Learning for CTF is hard. Different type of puzzles and lack of You never know what you can expect so you need to sharpen your saw constantly.
With some difficult challenge presented during CTF probably everyone feels that they don't know enough. I had this feeling during the last CTF weekend (#WhiteHat, #SharifCTF).
I've decided to list all the places where I can find useful knowledge. I don't want to keep that to myself so here's the list.
Puzzles are not directly related to CTFs but you can practice your programming skills. It is often required to think about better than naïve solutions to a particular problem as those might take huge amount of time.
- Project Euler - mathematical puzzles. More then 500 of them. From some simple ones to a bit more difficult.
- Top Coder - programming tasks
- Hacker Rank - as above
Writeups are very useful way of learning new tricks of fellow CTFers. It is useful to check a writeup no matter if you solved a task in the CTF or not. If you did, you can learn a new, useful technique that might speed you up next time. If you didn't solve the task - well then it's obvious you want to learn how to do it - especially if you felt you were almost there during the CTF.
CTF repo - probably the biggest place where you can find write-ups or link to write-ups from CTFS for the past 4 years. It's not complete - some competitions or task within CTF are missing but anyway it's a good source of learning material
CTF Time write-ups - also a big source for solutions. I find it a bit less organized but any
Finding a bug and taking part in bug bounty programs is probably something only an experienced CTF player might consider but that is also something can help you sharpen you saw.
Hackmes/Crackmes are similar to CTFs but without time pressure and deadlines. You can develop a skill for new type of task, create tools needed for particular problem without restricting yourself to be ready before the CTF ends.
- Hack.me - hacking challenges from different categories
- WeChall - this is also an aggregator for your points from numerous sites with crackmes/hackmes
- Exploit Excercises - a set of exploiting challenges to test your skills. Distributes as self-contained iso images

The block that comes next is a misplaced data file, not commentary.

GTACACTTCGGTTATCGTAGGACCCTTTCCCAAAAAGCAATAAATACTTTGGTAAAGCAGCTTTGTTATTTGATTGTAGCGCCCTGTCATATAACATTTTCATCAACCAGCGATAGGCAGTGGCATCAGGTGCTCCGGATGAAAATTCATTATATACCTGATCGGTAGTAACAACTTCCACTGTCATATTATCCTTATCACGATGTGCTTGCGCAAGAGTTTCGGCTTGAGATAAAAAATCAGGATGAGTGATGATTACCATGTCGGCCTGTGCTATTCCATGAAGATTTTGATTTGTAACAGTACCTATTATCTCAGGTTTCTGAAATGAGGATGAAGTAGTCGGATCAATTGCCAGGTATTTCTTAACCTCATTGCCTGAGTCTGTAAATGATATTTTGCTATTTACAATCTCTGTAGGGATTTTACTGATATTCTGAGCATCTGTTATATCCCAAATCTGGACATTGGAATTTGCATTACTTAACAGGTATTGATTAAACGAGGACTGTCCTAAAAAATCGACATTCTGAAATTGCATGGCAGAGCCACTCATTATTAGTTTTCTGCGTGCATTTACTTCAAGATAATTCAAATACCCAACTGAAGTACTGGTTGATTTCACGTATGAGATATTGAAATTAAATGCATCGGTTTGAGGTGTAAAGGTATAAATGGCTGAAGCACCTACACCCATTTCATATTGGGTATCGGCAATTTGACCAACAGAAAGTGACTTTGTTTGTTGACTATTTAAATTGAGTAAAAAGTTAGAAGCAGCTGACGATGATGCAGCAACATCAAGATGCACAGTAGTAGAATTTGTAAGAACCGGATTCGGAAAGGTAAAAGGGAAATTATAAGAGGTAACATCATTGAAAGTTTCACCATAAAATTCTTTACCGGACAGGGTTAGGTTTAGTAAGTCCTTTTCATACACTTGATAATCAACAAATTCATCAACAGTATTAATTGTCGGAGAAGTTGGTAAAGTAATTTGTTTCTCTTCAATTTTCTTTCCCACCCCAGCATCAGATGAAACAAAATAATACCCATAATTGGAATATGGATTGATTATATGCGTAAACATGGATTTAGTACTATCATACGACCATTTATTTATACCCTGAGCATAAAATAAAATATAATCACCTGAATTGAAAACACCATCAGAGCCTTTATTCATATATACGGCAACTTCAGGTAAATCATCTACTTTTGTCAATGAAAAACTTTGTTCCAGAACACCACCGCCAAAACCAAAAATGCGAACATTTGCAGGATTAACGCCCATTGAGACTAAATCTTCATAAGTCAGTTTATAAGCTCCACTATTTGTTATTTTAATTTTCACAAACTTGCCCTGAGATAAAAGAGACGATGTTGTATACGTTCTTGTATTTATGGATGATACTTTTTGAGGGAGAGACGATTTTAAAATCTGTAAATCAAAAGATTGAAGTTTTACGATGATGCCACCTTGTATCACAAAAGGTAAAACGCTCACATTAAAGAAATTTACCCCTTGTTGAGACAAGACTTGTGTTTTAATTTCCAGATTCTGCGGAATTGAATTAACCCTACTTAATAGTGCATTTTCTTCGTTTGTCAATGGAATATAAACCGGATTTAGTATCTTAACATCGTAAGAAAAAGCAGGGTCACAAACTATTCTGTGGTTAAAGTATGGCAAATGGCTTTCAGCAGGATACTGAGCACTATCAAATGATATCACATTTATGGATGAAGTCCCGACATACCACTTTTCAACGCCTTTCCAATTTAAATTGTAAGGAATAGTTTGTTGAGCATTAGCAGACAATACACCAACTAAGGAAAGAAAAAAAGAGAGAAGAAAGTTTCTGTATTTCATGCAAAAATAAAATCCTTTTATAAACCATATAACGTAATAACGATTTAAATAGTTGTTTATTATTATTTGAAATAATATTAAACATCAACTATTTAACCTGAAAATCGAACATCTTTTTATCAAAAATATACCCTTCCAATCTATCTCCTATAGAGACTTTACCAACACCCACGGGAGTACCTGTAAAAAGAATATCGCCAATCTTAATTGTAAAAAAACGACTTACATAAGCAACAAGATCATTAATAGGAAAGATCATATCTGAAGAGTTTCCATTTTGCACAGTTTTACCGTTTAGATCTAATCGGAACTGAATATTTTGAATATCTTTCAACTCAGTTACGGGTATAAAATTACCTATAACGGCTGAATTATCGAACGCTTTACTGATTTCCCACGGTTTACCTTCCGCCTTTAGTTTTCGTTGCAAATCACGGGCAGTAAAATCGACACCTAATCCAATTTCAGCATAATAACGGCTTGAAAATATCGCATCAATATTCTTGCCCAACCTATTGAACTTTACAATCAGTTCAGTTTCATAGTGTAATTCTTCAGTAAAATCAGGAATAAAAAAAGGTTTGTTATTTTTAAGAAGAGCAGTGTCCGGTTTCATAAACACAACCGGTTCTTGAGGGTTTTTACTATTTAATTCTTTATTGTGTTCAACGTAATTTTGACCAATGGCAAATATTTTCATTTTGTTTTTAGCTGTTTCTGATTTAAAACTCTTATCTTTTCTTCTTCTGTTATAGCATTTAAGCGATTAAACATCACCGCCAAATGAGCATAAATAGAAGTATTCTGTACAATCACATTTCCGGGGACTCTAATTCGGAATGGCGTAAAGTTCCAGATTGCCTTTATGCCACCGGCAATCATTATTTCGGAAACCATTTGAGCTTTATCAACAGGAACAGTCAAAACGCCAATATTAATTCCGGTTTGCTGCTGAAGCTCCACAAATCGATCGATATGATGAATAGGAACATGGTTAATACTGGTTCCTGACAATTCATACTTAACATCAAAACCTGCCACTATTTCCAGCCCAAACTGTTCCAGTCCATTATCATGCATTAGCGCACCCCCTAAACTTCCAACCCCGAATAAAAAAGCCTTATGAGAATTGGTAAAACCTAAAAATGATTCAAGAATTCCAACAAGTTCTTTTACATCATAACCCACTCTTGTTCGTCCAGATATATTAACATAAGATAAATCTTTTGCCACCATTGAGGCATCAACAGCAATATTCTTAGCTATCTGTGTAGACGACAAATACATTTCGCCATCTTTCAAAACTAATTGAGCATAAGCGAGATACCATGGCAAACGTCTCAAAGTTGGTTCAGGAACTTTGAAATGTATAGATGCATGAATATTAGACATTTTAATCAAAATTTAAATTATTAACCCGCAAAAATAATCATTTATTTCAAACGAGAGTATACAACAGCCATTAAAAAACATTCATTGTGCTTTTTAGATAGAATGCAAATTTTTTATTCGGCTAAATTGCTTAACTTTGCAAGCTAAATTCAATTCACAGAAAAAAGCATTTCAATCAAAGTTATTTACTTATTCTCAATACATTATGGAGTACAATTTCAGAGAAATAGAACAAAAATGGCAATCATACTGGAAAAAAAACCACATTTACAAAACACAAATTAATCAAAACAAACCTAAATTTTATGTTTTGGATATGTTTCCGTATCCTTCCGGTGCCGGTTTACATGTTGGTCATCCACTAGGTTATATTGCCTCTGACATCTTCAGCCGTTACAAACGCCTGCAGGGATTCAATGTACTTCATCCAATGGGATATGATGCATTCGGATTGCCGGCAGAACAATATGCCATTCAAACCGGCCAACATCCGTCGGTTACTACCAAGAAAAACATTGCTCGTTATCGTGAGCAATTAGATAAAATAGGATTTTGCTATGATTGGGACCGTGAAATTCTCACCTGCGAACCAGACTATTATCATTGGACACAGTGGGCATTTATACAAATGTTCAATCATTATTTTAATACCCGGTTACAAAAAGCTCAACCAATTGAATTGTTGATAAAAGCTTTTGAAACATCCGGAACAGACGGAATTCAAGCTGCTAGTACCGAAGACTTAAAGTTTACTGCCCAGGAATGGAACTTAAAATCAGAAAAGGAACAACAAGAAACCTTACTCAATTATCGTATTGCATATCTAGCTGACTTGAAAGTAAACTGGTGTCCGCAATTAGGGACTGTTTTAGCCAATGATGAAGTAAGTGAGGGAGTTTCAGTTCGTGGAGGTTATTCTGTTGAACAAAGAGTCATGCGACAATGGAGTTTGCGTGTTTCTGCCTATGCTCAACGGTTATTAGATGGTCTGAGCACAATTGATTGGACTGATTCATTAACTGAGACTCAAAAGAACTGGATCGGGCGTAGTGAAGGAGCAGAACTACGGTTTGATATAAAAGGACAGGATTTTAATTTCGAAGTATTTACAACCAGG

- Root-me - even more hacking challenges. Not all related to "rooting" a system
Recently there are more and more resources on YouTube. I'm not a big fun of this way of learning as one needs to pause a lot if you want to follow the material but anyway it's also a way to get familiar with the skills. Few particular channels I follow:
- LiveOverflow - quite nice tutorials focuses on CTFs and
- JackkTutorials - Kali Linux and BackTrack - tutorial focused on Kali Linux and Back Track, a particular distro with a lot of useful tools preinstalled
- Gynvael Coldwind's channel - Gynvael is a captain of Dragon Sector CTF team. The channel is unfortunately in Polish but it contains quite few interesting videos. There's also an EN version but not as resourceful as the polish one.
- Radare2 book - r2 is a great disassembler, debugger and hexeditor. It's a bit steep learning curve but there's a book describing its features and options. Highly recommended.
A lot has changed in the recent years and there are lot's of places where one can lear useful CTFs skills. The best is, of course, just play CTFs. Nothing builds your knowledge like the actual competition.
Of course the list is not near being complete. I've listed most of the places I've check for resources + some additional ones I know.
What do you use? If there's a particular place you learn from - let me know so I can add it to the list and of course learn! gl! hf!